Around stables and in the circles of horse lovers every where, names such as, "horse," "pony," "stallion," "mare," and "foal," are some of the words verbalized. These names are spoken absent mindly without a thought to their origin.
The word horse in theory comes from an ancient term of a similar meaning,"swift," or "running." Hence the word horse is an appropriate name for an animal that has increased the mobility of humans since the domestication of the beast.
A small horse that is not over fifty-eight inches, or in equine language, fourteen hands, high regardless of age or sex is referred to as a pony. "Pony," did not originally start out as this word. A Latin word "pullus," meaning foal started the chain. From this came "pullanus," meaning colt. A small colt was given the name of "poulenet," pronounced "pool-ney." Whenever the name reached Scotland the ...view middle of the document...
" Therefore, we now use the word "mare," meaning and adult female horse.
"Foal," is the name of a young horse so named from the time it is born till it has been weaned. Another Anglo-Saxon word "fola," has given us this word. The corresponding feminine name is "filly." One which we still use today. "filly," refers to any young female horse, from the time it is weaned till it is four years old.
In today's terms we refer to the weaned male foal until it is four as a "colt." Though "colt," is a narrow term used today it is found in the book of Genesis. There is a reference in the seventeenth-century translation to, "thirty camels with their colts." Another Biblical reference describes a colt as "the foal of an ass." Though "colt," was not originally intended to refer to a young male equine it is the standard form today.
A "gelding," is a mature horse that has been castrated. "Geld," is a Scandinavian term meaning barren. Therefore, the castrated horse is barren and referred to as a gelding.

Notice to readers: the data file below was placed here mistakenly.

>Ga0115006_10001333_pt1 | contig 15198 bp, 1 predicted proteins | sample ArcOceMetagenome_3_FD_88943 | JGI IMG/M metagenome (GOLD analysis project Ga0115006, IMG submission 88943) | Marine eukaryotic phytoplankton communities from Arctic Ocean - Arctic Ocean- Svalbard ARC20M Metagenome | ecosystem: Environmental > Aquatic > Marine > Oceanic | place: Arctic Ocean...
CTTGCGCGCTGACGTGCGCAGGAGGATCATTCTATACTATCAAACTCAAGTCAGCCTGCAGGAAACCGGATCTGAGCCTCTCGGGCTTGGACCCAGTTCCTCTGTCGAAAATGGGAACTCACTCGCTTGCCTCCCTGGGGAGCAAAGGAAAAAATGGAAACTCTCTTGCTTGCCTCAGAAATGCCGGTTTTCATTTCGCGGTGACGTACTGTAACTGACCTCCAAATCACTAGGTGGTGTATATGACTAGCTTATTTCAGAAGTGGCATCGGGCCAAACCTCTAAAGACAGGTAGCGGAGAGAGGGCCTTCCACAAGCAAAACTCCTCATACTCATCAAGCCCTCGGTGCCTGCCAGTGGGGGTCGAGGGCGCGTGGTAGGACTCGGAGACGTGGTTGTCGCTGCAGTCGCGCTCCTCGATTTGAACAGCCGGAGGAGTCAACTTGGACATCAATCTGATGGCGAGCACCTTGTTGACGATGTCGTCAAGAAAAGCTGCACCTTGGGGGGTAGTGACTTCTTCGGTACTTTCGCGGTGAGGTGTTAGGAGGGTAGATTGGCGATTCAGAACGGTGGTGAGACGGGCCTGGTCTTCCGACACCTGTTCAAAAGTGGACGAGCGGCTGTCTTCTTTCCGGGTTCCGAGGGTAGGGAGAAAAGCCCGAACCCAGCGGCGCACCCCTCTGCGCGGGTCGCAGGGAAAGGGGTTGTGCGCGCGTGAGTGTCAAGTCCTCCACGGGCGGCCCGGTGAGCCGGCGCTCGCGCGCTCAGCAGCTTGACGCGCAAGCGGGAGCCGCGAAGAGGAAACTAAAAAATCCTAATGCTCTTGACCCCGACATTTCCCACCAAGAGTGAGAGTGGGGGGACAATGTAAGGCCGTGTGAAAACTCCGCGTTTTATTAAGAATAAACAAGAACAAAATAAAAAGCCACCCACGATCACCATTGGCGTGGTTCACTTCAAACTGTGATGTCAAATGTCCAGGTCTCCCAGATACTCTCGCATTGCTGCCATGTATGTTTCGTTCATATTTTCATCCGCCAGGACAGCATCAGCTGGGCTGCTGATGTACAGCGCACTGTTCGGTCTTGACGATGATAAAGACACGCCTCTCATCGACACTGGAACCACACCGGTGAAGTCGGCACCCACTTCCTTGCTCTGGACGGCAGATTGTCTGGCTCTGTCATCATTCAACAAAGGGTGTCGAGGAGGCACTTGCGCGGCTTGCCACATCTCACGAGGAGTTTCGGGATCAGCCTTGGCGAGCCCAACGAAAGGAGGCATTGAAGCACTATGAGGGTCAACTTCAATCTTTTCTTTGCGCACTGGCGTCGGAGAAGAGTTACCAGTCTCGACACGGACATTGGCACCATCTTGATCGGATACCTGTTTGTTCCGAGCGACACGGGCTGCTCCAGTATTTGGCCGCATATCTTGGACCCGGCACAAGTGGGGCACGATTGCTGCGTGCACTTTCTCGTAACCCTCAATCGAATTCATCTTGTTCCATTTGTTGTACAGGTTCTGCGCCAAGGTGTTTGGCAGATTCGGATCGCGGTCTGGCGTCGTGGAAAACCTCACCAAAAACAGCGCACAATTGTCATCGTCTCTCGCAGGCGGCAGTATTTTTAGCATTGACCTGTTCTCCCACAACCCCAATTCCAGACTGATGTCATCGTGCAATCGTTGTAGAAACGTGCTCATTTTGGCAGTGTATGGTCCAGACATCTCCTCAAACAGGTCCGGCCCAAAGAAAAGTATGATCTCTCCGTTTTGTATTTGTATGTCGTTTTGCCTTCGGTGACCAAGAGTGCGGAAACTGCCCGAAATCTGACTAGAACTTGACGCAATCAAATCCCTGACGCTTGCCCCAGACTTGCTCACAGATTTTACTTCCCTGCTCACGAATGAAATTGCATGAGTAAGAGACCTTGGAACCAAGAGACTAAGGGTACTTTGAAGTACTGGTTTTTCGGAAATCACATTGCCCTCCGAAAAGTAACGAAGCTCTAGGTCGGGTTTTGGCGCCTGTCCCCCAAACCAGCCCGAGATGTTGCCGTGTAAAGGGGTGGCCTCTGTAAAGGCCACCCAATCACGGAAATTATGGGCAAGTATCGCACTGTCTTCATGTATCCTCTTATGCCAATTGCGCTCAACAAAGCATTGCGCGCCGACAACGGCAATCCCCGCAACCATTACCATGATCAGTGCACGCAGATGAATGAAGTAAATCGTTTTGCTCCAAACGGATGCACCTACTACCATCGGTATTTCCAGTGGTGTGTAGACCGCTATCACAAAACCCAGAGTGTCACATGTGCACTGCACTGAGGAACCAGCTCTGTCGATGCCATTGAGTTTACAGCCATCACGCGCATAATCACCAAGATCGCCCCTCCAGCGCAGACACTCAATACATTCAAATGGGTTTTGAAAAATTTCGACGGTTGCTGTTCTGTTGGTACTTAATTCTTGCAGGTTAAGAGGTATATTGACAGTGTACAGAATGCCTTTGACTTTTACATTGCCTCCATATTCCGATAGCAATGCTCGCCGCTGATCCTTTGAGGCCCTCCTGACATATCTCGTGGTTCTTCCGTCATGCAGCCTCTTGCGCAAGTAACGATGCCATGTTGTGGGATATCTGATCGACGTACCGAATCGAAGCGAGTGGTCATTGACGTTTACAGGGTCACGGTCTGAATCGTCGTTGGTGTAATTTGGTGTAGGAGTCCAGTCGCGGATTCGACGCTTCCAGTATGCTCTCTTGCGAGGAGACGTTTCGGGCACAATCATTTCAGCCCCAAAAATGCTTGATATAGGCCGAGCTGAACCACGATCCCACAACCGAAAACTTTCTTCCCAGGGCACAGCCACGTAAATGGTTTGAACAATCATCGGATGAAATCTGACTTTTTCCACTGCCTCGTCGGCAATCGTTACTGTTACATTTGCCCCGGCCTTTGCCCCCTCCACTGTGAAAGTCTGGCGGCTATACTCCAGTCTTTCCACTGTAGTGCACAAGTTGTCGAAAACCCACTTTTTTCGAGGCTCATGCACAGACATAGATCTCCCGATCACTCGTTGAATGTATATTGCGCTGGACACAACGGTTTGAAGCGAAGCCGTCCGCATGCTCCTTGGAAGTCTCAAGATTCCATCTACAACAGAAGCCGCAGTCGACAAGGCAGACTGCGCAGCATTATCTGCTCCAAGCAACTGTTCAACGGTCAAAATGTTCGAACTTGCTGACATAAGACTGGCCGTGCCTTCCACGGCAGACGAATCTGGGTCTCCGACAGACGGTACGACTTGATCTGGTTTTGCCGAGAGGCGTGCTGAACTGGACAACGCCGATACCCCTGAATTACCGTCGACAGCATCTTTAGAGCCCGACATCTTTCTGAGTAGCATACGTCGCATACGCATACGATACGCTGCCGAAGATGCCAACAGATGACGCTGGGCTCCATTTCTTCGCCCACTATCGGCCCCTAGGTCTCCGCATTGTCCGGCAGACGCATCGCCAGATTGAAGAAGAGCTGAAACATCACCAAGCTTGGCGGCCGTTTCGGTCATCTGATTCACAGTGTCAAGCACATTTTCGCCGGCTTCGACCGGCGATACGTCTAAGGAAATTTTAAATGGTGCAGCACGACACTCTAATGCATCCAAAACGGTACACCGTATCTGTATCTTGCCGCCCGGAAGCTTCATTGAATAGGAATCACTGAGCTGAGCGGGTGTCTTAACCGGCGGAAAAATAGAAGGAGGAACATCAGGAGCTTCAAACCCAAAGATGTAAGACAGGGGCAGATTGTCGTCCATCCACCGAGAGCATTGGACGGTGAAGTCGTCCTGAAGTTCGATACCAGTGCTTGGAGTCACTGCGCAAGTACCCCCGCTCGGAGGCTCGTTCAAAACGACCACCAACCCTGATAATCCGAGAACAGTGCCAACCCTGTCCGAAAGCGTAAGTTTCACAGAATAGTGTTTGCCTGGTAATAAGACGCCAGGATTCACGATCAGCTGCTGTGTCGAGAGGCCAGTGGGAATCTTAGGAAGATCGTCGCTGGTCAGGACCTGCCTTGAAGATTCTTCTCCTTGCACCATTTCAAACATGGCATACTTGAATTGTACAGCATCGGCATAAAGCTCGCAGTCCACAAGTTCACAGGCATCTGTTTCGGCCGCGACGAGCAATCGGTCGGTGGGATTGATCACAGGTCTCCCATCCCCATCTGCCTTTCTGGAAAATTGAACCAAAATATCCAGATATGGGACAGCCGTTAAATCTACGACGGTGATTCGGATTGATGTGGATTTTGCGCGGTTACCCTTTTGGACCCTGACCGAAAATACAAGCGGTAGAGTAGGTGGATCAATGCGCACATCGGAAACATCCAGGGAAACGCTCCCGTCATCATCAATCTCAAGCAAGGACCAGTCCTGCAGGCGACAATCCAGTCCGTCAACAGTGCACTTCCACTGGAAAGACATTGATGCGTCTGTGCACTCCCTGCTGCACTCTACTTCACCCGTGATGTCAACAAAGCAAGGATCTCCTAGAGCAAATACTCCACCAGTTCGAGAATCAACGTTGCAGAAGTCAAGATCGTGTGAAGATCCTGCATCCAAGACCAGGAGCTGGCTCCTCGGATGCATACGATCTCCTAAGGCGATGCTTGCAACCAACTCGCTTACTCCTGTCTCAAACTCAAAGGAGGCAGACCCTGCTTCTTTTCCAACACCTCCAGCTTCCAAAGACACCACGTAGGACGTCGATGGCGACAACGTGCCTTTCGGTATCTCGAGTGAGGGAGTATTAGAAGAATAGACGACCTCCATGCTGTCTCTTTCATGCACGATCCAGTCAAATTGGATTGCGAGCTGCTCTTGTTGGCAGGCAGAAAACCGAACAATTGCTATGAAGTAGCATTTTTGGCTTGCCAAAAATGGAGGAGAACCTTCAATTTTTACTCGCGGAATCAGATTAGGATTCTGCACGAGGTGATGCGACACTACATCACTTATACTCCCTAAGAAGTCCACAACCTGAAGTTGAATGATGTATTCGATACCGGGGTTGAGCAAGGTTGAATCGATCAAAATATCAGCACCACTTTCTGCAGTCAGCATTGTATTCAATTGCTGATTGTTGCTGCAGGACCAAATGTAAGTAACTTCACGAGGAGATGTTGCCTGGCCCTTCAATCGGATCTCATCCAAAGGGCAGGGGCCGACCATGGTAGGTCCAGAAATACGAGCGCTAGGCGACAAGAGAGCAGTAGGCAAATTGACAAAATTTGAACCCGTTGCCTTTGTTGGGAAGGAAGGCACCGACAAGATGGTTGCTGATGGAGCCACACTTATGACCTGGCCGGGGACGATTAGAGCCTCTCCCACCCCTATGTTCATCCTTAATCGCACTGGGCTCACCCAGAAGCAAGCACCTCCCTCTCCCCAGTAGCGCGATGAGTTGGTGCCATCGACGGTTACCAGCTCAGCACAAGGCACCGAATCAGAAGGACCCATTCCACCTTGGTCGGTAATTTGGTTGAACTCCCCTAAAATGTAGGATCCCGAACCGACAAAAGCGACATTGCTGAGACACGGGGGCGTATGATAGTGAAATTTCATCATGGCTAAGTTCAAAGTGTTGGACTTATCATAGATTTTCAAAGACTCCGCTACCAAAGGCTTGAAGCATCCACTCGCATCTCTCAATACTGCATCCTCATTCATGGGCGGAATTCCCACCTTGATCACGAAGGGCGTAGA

Interestingly enough a horse with a pedigree is called a "thoroughbred." In years past these horses were simply known as "bred-horse" and contrasted with a cocktail. "Cocktail," meaning a horse with a docked tail that stood up like the tail of a young rooster or "cockerel." Equines having their tails docked in this fashion were less likely to have a pedigree. Hence the connection between cock-tails and non thoroughbreds. This term has given rise to the name of our modern day name for a mixed drink. Given the reason of a mixed parentage and a drink with mixed ingredients we have named our drink after the "cock-tailed," horse.
Through the years the names have meant the same but changed only in pronunciation. From the Scottish, Scandinavians and the Anglo-Saxons, we have used these words to refer to our beloved equine friends. From the time they are born, "foal," till they become adults, "mare," "stallion," or "gelding," these words will be universal. So toast a drink to their faithful service by having a cocktail while paying homage to a mongrel horse with a tail like a cock.